This morning’s meditation again asked me to draw attention to the momentary gap between inhalation and exhalation (and vice versa). Although I reject the concept of suspension when it comes to teaching breath management, as I have discussed before, I do understand the value of taking a moment to reflect.
In England, there is an announcement at the underground (subway) for travelers to “mind the gap.” This pertains to the space between the edge of the platform and the train.
In the phrase shown above, the late composer Truman Fisher says that “the pause is as important as the note.” This goes along with the concept that I teach – the high note is only as good as the note before it. You have to be grounded on that note in order for the one after it to be successful – and if there is no note, you have to be grounded in the rest. A musical rest can be significant for expression’s sake (much can be said when nothing is said), for grammatical purposes, or for preparation.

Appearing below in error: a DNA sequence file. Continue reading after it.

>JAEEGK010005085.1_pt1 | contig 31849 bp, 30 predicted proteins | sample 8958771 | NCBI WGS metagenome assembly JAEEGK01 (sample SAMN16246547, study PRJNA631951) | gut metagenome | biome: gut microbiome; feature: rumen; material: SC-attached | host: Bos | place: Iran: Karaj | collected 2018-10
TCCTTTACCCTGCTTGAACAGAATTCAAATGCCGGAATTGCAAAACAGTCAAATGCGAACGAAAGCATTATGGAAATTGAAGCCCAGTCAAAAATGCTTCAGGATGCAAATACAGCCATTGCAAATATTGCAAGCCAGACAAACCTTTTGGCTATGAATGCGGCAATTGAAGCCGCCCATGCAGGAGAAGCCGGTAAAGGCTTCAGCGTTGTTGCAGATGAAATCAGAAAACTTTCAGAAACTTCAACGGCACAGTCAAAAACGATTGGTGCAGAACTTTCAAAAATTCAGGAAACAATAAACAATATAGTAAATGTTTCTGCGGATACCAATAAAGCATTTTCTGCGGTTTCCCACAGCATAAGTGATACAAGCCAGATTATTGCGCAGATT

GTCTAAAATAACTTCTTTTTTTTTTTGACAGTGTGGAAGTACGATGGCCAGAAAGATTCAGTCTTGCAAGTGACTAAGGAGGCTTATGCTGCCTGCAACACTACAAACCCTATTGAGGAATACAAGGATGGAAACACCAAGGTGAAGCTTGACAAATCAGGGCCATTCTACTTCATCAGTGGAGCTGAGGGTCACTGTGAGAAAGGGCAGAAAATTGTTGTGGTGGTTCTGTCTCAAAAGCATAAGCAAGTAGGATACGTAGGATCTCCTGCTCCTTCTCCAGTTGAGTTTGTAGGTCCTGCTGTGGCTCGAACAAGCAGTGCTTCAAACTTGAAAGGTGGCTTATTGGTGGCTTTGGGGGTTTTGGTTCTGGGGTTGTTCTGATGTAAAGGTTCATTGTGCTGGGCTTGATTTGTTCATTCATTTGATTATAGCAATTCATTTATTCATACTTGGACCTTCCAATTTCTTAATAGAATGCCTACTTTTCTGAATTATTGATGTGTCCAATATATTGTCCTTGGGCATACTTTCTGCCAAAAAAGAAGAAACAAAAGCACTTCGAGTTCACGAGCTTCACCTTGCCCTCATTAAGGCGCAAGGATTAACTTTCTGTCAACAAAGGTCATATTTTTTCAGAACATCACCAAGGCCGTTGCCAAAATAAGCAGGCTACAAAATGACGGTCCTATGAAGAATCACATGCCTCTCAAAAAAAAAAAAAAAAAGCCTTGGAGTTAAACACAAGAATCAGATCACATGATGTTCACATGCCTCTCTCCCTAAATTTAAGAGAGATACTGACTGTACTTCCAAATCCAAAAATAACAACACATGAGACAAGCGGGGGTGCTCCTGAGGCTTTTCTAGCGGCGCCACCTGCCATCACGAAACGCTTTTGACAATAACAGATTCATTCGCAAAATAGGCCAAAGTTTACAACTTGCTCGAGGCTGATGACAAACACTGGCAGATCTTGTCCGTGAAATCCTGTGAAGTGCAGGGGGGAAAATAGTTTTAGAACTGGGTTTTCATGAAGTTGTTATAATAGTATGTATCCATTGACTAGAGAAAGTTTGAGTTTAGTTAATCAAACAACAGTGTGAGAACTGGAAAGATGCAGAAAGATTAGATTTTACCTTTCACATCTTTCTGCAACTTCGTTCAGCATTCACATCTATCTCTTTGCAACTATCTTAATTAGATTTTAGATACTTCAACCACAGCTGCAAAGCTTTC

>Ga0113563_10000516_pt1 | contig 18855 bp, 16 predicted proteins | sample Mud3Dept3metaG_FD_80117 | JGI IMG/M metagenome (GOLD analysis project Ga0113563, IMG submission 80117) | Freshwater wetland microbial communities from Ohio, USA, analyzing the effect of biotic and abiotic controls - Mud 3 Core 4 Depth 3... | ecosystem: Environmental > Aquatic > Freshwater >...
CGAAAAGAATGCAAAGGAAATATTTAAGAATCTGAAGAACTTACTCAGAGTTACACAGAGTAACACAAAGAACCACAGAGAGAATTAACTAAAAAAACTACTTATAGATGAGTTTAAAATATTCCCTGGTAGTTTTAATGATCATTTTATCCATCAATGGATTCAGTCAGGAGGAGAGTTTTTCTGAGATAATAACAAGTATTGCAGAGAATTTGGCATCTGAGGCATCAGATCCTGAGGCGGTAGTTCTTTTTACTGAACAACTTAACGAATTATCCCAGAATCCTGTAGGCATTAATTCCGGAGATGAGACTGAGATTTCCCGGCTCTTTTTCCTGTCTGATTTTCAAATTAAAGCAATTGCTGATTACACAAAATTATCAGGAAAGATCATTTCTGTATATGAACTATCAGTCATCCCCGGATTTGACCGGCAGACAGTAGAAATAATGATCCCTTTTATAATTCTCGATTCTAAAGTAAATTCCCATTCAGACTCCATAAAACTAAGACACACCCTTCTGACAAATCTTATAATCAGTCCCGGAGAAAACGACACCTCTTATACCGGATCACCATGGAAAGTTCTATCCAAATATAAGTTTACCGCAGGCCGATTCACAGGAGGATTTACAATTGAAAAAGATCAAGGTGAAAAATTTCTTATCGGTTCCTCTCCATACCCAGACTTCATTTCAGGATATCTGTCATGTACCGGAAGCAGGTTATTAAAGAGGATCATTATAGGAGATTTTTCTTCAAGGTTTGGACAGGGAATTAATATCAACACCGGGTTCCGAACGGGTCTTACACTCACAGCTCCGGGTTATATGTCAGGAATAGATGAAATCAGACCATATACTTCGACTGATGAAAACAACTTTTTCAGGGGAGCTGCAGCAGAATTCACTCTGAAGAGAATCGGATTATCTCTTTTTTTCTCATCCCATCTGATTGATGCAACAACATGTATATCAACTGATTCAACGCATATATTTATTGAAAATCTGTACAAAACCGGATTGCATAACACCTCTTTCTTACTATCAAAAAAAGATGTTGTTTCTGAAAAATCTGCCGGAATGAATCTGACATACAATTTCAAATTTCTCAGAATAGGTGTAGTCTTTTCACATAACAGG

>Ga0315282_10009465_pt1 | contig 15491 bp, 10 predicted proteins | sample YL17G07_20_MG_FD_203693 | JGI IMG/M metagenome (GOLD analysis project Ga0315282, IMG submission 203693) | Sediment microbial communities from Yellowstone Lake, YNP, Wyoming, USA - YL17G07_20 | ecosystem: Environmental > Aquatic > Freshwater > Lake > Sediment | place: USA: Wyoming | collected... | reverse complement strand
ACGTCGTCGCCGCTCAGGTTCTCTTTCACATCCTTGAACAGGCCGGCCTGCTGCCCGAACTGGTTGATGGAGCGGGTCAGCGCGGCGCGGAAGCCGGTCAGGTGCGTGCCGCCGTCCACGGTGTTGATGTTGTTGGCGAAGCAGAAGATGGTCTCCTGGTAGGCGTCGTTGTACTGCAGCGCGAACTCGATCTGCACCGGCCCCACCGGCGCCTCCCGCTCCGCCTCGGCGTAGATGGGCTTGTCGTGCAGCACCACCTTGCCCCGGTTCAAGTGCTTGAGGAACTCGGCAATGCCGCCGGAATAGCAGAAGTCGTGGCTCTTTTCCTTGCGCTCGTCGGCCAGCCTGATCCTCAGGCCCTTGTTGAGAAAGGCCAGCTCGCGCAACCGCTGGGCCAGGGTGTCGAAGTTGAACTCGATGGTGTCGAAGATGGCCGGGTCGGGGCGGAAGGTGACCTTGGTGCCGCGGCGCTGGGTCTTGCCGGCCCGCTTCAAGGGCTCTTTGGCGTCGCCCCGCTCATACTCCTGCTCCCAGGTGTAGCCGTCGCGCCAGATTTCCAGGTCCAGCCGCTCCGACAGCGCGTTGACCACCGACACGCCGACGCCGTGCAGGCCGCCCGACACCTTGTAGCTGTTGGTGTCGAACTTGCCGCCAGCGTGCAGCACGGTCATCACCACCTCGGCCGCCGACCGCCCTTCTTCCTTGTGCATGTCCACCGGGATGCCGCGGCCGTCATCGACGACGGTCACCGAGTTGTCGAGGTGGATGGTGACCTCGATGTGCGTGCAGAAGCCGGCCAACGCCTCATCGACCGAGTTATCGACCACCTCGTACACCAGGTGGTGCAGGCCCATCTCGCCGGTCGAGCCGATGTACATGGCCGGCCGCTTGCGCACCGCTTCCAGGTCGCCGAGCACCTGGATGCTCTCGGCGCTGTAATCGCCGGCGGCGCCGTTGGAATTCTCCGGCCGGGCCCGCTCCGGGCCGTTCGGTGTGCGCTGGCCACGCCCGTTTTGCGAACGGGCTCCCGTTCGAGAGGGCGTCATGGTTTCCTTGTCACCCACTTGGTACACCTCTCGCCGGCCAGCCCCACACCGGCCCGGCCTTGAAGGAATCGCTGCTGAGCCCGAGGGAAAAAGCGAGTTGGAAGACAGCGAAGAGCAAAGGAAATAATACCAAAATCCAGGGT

Sometimes I am so busy, particularly at the end of the semester (which always seems to involve academic, musical and personal commitments), that I don’t take any time to breathe. I’m hoping that my newfound commitment to daily meditation will help me identify when I can find those moments, no matter how insignificant an amount of time they may be, and use them accordingly to find the time to reflect, to refresh, and to re-engage.
This semester, I’m going to try to